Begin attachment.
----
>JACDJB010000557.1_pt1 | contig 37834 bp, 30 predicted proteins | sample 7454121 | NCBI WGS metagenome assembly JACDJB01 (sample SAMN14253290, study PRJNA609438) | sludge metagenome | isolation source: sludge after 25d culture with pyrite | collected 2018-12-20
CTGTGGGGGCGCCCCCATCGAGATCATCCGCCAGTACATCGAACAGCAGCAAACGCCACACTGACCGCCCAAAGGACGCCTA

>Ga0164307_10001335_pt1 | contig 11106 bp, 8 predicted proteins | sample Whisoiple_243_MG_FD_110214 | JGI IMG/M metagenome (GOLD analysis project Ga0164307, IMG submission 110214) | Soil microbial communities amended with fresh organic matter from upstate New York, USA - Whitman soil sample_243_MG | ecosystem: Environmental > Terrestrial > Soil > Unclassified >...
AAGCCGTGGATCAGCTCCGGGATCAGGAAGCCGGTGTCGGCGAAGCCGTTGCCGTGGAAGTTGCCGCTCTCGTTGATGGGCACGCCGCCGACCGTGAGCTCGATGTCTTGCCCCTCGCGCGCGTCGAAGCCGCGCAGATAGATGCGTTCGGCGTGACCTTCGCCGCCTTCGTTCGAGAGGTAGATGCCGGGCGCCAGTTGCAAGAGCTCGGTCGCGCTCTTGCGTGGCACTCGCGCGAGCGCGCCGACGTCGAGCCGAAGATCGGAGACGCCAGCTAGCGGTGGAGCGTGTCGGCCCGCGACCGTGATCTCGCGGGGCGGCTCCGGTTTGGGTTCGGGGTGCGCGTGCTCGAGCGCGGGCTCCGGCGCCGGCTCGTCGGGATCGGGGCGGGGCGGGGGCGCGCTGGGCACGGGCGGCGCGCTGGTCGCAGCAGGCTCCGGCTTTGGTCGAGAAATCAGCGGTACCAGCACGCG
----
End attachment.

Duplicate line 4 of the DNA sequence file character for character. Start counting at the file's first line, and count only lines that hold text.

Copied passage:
AAGCCGTGGATCAGCTCCGGGATCAGGAAGCCGGTGTCGGCGAAGCCGTTGCCGTGGAAGTTGCCGCTCTCGTTGATGGGCACGCCGCCGACCGTGAGCTCGATGTCTTGCCCCTCGCGCGCGTCGAAGCCGCGCAGATAGATGCGTTCGGCGTGACCTTCGCCGCCTTCGTTCGAGAGGTAGATGCCGGGCGCCAGTTGCAAGAGCTCGGTCGCGCTCTTGCGTGGCACTCGCGCGAGCGCGCCGACGTCGAGCCGAAGATCGGAGACGCCAGCTAGCGGTGGAGCGTGTCGGCCCGCGACCGTGATCTCGCGGGGCGGCTCCGGTTTGGGTTCGGGGTGCGCGTGCTCGAGCGCGGGCTCCGGCGCCGGCTCGTCGGGATCGGGGCGGGGCGGGGGCGCGCTGGGCACGGGCGGCGCGCTGGTCGCAGCAGGCTCCGGCTTTGGTCGAGAAATCAGCGGTACCAGCACGCG